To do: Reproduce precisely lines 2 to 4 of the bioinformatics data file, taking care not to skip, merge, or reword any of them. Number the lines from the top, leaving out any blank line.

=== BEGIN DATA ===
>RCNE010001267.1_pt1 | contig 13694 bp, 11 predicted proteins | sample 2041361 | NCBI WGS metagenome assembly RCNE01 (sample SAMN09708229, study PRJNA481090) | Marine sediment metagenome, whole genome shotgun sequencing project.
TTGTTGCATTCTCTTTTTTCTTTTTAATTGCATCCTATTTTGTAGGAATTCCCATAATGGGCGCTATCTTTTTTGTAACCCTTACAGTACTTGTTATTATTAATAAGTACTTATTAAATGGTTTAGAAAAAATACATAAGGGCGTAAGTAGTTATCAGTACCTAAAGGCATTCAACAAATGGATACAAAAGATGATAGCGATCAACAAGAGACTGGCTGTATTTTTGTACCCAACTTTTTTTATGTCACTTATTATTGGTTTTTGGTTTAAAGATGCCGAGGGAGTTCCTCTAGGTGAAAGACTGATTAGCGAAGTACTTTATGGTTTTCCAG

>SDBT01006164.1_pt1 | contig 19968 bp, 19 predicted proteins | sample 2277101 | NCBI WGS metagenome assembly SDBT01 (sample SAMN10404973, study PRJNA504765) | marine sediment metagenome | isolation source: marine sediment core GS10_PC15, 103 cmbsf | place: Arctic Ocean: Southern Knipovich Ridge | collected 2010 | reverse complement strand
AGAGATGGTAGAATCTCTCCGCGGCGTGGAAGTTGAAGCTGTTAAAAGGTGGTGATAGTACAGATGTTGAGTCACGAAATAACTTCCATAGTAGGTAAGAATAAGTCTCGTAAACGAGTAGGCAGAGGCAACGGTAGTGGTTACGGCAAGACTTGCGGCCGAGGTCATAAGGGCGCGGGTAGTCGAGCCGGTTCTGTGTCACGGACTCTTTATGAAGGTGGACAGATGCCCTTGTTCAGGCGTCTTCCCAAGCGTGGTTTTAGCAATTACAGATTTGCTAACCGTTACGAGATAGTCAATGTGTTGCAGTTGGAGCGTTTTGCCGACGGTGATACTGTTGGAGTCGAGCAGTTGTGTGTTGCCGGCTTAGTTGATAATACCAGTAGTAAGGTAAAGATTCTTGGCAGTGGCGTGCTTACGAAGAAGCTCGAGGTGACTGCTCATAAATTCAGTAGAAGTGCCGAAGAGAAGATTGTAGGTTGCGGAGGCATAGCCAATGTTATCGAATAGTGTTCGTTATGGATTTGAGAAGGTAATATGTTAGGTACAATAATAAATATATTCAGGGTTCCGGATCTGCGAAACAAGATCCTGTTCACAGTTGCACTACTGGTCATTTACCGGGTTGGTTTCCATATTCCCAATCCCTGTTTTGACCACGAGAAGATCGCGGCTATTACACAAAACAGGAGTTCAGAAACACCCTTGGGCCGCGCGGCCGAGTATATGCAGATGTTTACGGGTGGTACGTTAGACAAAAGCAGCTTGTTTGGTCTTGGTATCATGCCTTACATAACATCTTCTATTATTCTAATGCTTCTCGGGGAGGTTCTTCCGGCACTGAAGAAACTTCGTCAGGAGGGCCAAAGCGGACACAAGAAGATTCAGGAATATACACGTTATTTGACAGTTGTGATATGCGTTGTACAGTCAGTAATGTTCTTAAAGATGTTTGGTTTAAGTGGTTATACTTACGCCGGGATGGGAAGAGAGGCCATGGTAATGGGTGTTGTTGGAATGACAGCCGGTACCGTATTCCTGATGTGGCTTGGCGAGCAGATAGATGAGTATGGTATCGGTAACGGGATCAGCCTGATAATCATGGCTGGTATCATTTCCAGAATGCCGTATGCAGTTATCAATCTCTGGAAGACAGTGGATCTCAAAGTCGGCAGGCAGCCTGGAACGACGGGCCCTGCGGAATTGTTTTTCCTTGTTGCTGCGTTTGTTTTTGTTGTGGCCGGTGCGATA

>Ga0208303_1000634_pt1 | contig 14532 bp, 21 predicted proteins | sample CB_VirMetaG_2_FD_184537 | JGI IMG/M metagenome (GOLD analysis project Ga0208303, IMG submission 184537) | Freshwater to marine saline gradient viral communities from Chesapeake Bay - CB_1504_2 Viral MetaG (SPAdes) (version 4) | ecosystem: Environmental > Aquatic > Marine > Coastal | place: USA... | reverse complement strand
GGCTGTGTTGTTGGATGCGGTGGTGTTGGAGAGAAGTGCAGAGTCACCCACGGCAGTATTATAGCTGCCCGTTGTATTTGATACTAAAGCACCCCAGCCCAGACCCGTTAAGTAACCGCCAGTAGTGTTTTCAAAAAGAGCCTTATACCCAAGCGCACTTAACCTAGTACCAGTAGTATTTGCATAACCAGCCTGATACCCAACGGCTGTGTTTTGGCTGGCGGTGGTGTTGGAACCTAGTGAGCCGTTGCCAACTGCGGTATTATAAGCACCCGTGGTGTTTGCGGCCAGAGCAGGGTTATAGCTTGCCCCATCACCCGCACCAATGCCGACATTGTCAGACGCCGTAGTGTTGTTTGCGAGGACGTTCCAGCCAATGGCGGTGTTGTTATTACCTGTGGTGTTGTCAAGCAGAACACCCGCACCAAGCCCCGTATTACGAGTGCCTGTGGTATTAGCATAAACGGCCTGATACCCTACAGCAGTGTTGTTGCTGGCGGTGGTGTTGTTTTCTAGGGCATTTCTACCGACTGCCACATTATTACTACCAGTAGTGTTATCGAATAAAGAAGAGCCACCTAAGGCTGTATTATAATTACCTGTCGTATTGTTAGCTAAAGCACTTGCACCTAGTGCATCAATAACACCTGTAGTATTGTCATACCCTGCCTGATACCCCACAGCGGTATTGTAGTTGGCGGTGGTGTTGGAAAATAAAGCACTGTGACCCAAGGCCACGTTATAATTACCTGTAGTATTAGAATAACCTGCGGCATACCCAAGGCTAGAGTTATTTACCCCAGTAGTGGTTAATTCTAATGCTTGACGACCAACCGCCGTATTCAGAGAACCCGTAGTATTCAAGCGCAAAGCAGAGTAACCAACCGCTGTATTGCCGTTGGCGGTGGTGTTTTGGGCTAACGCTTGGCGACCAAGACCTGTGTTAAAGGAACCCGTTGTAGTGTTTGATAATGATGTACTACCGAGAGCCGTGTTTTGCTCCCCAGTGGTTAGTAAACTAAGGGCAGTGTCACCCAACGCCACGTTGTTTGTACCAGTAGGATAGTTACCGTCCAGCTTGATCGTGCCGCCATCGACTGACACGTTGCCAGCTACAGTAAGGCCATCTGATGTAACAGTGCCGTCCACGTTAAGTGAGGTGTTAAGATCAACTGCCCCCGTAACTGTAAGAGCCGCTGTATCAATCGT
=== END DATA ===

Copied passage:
TTGTTGCATTCTCTTTTTTCTTTTTAATTGCATCCTATTTTGTAGGAATTCCCATAATGGGCGCTATCTTTTTTGTAACCCTTACAGTACTTGTTATTATTAATAAGTACTTATTAAATGGTTTAGAAAAAATACATAAGGGCGTAAGTAGTTATCAGTACCTAAAGGCATTCAACAAATGGATACAAAAGATGATAGCGATCAACAAGAGACTGGCTGTATTTTTGTACCCAACTTTTTTTATGTCACTTATTATTGGTTTTTGGTTTAAAGATGCCGAGGGAGTTCCTCTAGGTGAAAGACTGATTAGCGAAGTACTTTATGGTTTTCCAG

>SDBT01006164.1_pt1 | contig 19968 bp, 19 predicted proteins | sample 2277101 | NCBI WGS metagenome assembly SDBT01 (sample SAMN10404973, study PRJNA504765) | marine sediment metagenome | isolation source: marine sediment core GS10_PC15, 103 cmbsf | place: Arctic Ocean: Southern Knipovich Ridge | collected 2010 | reverse complement strand
AGAGATGGTAGAATCTCTCCGCGGCGTGGAAGTTGAAGCTGTTAAAAGGTGGTGATAGTACAGATGTTGAGTCACGAAATAACTTCCATAGTAGGTAAGAATAAGTCTCGTAAACGAGTAGGCAGAGGCAACGGTAGTGGTTACGGCAAGACTTGCGGCCGAGGTCATAAGGGCGCGGGTAGTCGAGCCGGTTCTGTGTCACGGACTCTTTATGAAGGTGGACAGATGCCCTTGTTCAGGCGTCTTCCCAAGCGTGGTTTTAGCAATTACAGATTTGCTAACCGTTACGAGATAGTCAATGTGTTGCAGTTGGAGCGTTTTGCCGACGGTGATACTGTTGGAGTCGAGCAGTTGTGTGTTGCCGGCTTAGTTGATAATACCAGTAGTAAGGTAAAGATTCTTGGCAGTGGCGTGCTTACGAAGAAGCTCGAGGTGACTGCTCATAAATTCAGTAGAAGTGCCGAAGAGAAGATTGTAGGTTGCGGAGGCATAGCCAATGTTATCGAATAGTGTTCGTTATGGATTTGAGAAGGTAATATGTTAGGTACAATAATAAATATATTCAGGGTTCCGGATCTGCGAAACAAGATCCTGTTCACAGTTGCACTACTGGTCATTTACCGGGTTGGTTTCCATATTCCCAATCCCTGTTTTGACCACGAGAAGATCGCGGCTATTACACAAAACAGGAGTTCAGAAACACCCTTGGGCCGCGCGGCCGAGTATATGCAGATGTTTACGGGTGGTACGTTAGACAAAAGCAGCTTGTTTGGTCTTGGTATCATGCCTTACATAACATCTTCTATTATTCTAATGCTTCTCGGGGAGGTTCTTCCGGCACTGAAGAAACTTCGTCAGGAGGGCCAAAGCGGACACAAGAAGATTCAGGAATATACACGTTATTTGACAGTTGTGATATGCGTTGTACAGTCAGTAATGTTCTTAAAGATGTTTGGTTTAAGTGGTTATACTTACGCCGGGATGGGAAGAGAGGCCATGGTAATGGGTGTTGTTGGAATGACAGCCGGTACCGTATTCCTGATGTGGCTTGGCGAGCAGATAGATGAGTATGGTATCGGTAACGGGATCAGCCTGATAATCATGGCTGGTATCATTTCCAGAATGCCGTATGCAGTTATCAATCTCTGGAAGACAGTGGATCTCAAAGTCGGCAGGCAGCCTGGAACGACGGGCCCTGCGGAATTGTTTTTCCTTGTTGCTGCGTTTGTTTTTGTTGTGGCCGGTGCGATA